Even when they mutually repel each other, material particles in a solution can still form clusters. Details on the conditions necessary for this seemingly contradictory phenomenon have now been published. Though they come from the realm of theoretical physics these findings may be very important for understanding of the ordering of polymer-like entities.
Milk and mayonnaise, paints and inks, proteins and DNA are all examples of what is known as "soft matter". It is only recently that their physical characteristics have been systematically investigated, often with surprising outcomes. One such result has now been published by a group led by Prof. Gerhard Kahl of the Institute of Theoretical Physics at the Vienna University of Technology.
Hard Facts on Soft Matter
"Intuitively, you would only expect particles in a fluid to aggregate when they attract each other," explained Prof. Kahl, "but we have been able to show that this needn't always be the case. Even particles that completely repel each other can form clusters." The conditions necessary for this can be created by a particular type of soft matter, known as colloidal dispersions. In such systems, relatively large particles (e.g. polymers) are dissolved in a solvent made up of far smaller particles.
Together with colleagues at the Universities of Vienna and Düsseldorf, the team has now carried out computations on these types of solutions and has clearly shown that particles which repel each other can still aggregate, provided that two conditions are met. Firstly, the particles must be able to overlap each other and, secondly, increasing the distance between them must lead to a rapid reduction in the strength of the repulsion.
If these conditions are fulfilled, then the seemingly contradictory behaviour of the particles can be observed. Mag. Bianca Mladek and Dr. Dieter Gottwald, both members of Prof. Kahl's team, have used complex computer simulations to confirm their surprising predictions. The strong agreement between the theoretical results and computer simulations convinced the referees, leading to publication in the prestigious Physical Review Letters journal.
Crystals under Pressure
The behaviour of particles when subjected to pressure yielded further unexpected results. Prof. Kahl commented: "Under high pressure, the clusters arrange themselves into crystals. We were even more surprised with the findings of further investigations which showed that the spacing between the ordered crystalline clusters remains constant when compressed further - a characteristic which is made possible by the aggregation of more and more particles in the clusters." These findings contrast with the behaviour of other ordered systems, such as ordinary crystalline metals, where the lattice spacings decrease under pressure.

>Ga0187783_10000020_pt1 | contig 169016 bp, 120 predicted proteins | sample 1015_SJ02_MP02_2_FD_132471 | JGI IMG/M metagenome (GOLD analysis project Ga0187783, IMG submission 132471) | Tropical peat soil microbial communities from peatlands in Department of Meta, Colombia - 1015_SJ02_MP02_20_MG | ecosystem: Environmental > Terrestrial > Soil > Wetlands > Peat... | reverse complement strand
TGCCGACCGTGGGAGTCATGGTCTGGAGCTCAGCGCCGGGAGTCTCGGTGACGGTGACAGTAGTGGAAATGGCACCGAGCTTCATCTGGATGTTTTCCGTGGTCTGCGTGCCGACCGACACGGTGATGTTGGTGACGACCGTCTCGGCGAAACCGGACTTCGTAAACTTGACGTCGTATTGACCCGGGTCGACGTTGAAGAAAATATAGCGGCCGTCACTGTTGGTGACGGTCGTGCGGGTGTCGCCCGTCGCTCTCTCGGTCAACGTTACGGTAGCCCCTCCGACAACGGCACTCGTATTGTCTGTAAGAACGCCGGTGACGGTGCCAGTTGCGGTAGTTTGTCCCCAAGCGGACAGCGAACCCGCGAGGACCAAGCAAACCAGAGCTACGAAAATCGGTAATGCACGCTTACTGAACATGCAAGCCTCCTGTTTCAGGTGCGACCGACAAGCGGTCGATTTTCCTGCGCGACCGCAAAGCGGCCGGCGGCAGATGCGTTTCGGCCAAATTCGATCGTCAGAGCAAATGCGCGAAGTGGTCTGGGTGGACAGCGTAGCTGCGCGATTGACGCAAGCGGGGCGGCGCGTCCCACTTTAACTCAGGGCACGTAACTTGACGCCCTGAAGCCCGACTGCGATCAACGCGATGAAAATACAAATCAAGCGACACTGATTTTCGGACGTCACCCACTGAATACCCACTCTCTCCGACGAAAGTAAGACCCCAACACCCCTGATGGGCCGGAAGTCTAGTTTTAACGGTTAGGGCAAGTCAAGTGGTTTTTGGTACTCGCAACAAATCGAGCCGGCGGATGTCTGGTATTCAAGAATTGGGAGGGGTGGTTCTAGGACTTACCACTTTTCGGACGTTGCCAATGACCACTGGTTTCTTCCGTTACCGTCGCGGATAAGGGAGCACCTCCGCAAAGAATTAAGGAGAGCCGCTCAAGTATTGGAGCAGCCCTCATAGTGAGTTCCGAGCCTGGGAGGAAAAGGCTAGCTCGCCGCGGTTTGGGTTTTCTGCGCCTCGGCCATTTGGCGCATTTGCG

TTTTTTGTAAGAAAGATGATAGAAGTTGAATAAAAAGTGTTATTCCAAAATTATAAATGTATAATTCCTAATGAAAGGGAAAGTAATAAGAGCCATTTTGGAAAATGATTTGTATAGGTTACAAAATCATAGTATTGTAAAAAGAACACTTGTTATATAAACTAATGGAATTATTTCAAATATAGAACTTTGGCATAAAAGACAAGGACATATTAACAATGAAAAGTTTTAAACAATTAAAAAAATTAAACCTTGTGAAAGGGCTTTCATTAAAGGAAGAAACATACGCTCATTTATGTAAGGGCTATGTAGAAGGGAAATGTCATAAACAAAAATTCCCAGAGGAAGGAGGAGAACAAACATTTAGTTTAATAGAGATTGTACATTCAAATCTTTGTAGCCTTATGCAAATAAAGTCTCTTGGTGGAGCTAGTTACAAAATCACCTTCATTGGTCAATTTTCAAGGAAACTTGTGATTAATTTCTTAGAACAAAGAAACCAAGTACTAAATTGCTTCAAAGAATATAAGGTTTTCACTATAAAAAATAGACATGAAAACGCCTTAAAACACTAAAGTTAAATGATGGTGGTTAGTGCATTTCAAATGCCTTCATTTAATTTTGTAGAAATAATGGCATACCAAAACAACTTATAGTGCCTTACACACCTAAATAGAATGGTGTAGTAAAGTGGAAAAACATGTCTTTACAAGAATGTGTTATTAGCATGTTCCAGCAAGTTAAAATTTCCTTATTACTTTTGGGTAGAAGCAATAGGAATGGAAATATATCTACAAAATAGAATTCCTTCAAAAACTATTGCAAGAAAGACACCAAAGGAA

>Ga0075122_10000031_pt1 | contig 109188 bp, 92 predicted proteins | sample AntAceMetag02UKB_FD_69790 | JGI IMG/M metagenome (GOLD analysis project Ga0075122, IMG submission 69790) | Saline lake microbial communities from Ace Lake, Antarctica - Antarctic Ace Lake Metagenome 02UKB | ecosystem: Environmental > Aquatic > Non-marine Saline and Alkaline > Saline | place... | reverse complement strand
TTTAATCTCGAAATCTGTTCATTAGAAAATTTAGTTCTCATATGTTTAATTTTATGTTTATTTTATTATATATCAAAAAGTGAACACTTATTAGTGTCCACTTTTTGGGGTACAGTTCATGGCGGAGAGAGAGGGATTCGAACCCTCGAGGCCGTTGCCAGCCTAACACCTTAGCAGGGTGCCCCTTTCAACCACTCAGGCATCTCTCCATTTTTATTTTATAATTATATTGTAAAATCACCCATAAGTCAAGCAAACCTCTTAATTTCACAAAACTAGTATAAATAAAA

Due to the high complexity of colloidal dispersions, such computations require certain mathematical tricks. Outlining the methodology, Prof. Kahl explained: "Statistical mechanics is the fundamental theory to describe soft matter behaviour. However, the large number of degrees of freedom of the larger particles in the dispersions posed a formidable computational problem. Through appropriate averaging we were able to dramatically reduce the number of degrees of freedom, so that the behaviour of the particles would only depend on a small number of coordinates."
Prof. Kahl believes that the findings, some of which are highly unexpected, show that nature offers a wide variety of solutions for the optimal energetic ordering of particles, many of which are still unknown. The FWF project will not only contribute towards unlocking some of these secrets, but will also help put the new field of soft matter research on a firm footing in Austria.
Original publication: Formation of Polymorphic Cluster Phases for a Class of Models of Purely Repulsive Soft Spheres. B. M. Mladek, D. Gottwald, G. Kahl, M. Neumann und C. N. Likos. Physical Review Letters 96, 045701 (2006). DOI: 10.1103/PhysRevLett.96.045701
Source: Austrian Science Fund FWF
Explore further: A 'movie' of ultrafast rotating molecules at a hundred billion per second